• Step Four: Using either a pool vacuum or backwashing, clean out the dead algae in your pool.
  • Step Five: Use a yellow/mustard algaecide on the pool. Be sure to follow the instructions.
  • Step Six: Let the pool water circulate for 24 hours.
  • Step Seven: Remove any remaining dead algae by either using a pool vacuum or by backwashing your pool. If the yellow algae persist, brush the pool again and apply algaecide after two to four days.

Liquidus Pool Services Tip:

Because of yellow algae’s ability to stick to things, it is vital that everything that has gone into the pool, such as bathing suits and toys, gets thoroughly washed.

Pink Algae

Pink algae are also known by another, less formal name, “pink slime.” Pink slime is particularly aggressive because it can grow quite well inside PVC pipes. Pink algae are also not algae but a form of bacteria with algae-like characteristics.

While not hazardous to human health, pink algae can be harmful to your pool. This is because pink algae can clog up the filtration pipes and cause them to burst from too much pressure. 

Pink algae can also cause surfaces to become slick, leading to potentially dangerous situations around a pool, such as slipping and falling.

Pink Algae Causes

Pink algae form when the water pH levels are unbalanced. Pink algae may flourish in the dark areas of your pool where there is a slow current. That’s why if you have PVC plumbing, you need to be on the lookout for pink algae. An aggressive chlorine treatment will be able to eliminate any pink algae growth in your pool or pool plumbing.

Pink Algae Treatment

  • Step One: Get the pink algae out of the pool filter. If your pool has a D.E. or sand filter, you’ll need to backwash it. If your pool uses a cartridge filter, it will need to be cleaned off or replaced. 
  • Step Two: Test your pool’s water.
  • Step Three: Ensure that your pool water is balanced.
  • Step Four: Shut off your pool’s pump.
  • Step Five: Brush your pool.
  • Step Six: Apply an anti-pink algae product.
  • Step Seven: Apply a shock product to your pool. Use roughly three to four pounds of shock for every 10,000 gallons of water in your pool. Be sure to give your pool time to return to normal chlorine levels before entering it.
  • Step Seven: Brush your pool again.
  • Step Eight: Vacuum out your pool.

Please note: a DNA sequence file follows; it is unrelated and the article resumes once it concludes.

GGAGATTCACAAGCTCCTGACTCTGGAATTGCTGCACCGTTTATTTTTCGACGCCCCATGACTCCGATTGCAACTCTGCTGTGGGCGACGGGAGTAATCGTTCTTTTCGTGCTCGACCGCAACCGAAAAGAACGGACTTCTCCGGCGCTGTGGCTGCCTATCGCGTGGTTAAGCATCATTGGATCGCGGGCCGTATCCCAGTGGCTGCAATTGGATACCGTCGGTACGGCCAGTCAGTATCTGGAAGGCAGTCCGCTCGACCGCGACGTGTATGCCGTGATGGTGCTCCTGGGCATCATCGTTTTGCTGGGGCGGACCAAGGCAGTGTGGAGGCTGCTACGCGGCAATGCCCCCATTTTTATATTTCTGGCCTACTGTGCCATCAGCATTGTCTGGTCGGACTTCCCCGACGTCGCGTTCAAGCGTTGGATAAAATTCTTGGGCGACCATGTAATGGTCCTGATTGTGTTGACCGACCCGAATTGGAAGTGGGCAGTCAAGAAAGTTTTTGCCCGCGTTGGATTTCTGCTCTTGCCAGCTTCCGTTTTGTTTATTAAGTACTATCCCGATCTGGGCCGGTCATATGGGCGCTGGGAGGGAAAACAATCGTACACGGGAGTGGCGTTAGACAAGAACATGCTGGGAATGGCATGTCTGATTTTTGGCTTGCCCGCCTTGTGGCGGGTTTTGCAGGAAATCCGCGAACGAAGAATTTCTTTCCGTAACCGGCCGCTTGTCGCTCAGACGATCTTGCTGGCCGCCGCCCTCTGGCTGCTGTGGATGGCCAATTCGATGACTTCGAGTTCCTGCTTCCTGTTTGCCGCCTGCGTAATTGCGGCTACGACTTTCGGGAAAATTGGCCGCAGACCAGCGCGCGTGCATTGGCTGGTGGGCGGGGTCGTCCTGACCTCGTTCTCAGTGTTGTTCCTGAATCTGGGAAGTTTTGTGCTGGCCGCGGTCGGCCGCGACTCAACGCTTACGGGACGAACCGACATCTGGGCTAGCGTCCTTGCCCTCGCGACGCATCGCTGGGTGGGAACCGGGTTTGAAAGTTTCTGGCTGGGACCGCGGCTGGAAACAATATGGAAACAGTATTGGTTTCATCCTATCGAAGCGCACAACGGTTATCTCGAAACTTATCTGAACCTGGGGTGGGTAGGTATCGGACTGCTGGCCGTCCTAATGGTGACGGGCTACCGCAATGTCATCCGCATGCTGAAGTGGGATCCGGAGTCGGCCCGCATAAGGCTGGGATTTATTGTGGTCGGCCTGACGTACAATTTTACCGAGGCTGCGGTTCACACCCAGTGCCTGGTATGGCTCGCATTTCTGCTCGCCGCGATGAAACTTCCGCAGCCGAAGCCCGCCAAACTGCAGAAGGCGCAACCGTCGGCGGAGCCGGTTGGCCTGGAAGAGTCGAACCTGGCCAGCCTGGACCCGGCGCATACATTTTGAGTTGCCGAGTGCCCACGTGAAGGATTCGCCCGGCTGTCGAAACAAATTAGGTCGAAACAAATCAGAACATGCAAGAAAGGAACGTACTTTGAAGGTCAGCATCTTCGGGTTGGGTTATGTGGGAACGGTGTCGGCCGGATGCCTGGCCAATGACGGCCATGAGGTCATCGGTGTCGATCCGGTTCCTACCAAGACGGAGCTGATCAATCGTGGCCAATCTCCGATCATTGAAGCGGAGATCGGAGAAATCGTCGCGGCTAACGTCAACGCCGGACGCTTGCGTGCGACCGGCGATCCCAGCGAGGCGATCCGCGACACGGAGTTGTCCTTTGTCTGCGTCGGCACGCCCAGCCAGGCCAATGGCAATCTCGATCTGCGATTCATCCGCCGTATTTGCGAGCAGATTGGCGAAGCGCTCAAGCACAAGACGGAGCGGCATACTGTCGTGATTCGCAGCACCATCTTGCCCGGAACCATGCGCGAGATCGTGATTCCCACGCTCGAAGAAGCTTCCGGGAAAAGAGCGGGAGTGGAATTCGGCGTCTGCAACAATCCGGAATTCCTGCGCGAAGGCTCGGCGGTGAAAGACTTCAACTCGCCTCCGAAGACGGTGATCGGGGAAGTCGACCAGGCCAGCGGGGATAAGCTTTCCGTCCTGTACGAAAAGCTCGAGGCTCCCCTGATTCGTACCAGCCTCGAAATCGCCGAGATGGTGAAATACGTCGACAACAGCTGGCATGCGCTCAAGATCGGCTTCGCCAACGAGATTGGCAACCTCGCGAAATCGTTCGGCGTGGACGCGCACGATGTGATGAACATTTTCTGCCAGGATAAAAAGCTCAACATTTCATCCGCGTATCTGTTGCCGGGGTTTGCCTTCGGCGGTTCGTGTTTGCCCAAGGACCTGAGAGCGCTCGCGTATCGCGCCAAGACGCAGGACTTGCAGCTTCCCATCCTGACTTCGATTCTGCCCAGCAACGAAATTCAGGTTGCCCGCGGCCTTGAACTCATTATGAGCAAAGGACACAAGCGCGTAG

• Step Nine: Reclean or replace your filters. When recleaning your filters use a chemical cleaner that is specific to your type of filter.
  • Step Ten: Turn your pool’s pump back on.

Ways to Prevent Pool Algae

a pool that has just been cleaned

While pool algae come in many types, some common steps you can take to reduce the likelihood of it developing in your pool include:

  • Consistently clean your pool’s pump, filter, and skimmer.
  • Regularly monitor your pool’s water balance.
  • Utilize regular algaecide pool treatments.
  • Ensure that your pool’s filtration system is working properly.
  • Shock your pool each week. Be sure to do this before applying algaecide to your pool, as neither will work if used at the same time.
  • Brush the steps, floors, and walls of your pool frequently.
  • Regularly vacuum out your pool.

Pool Algae Treatment in Dallas, Texas

A discolored swimming pool.

When it comes to removing algae from your pool and keeping your pool algae-free in the Dallas Fort Worth Metroplex, you can depend on the professionals at Liquidus Pool Services. Our team members are licensed and certified, so you know you are dealing with professionals. Since 2017, we’ve been helping pool owners get the most out of their pools. In addition to treating pool algae, our award-winning company also offers pool cleaning, pool maintenance, pool repair, pool renovations, and pool installation. 

We look forward to making your pool a welcoming and enjoyable place to spend warm days. Contact us to receive a free quote!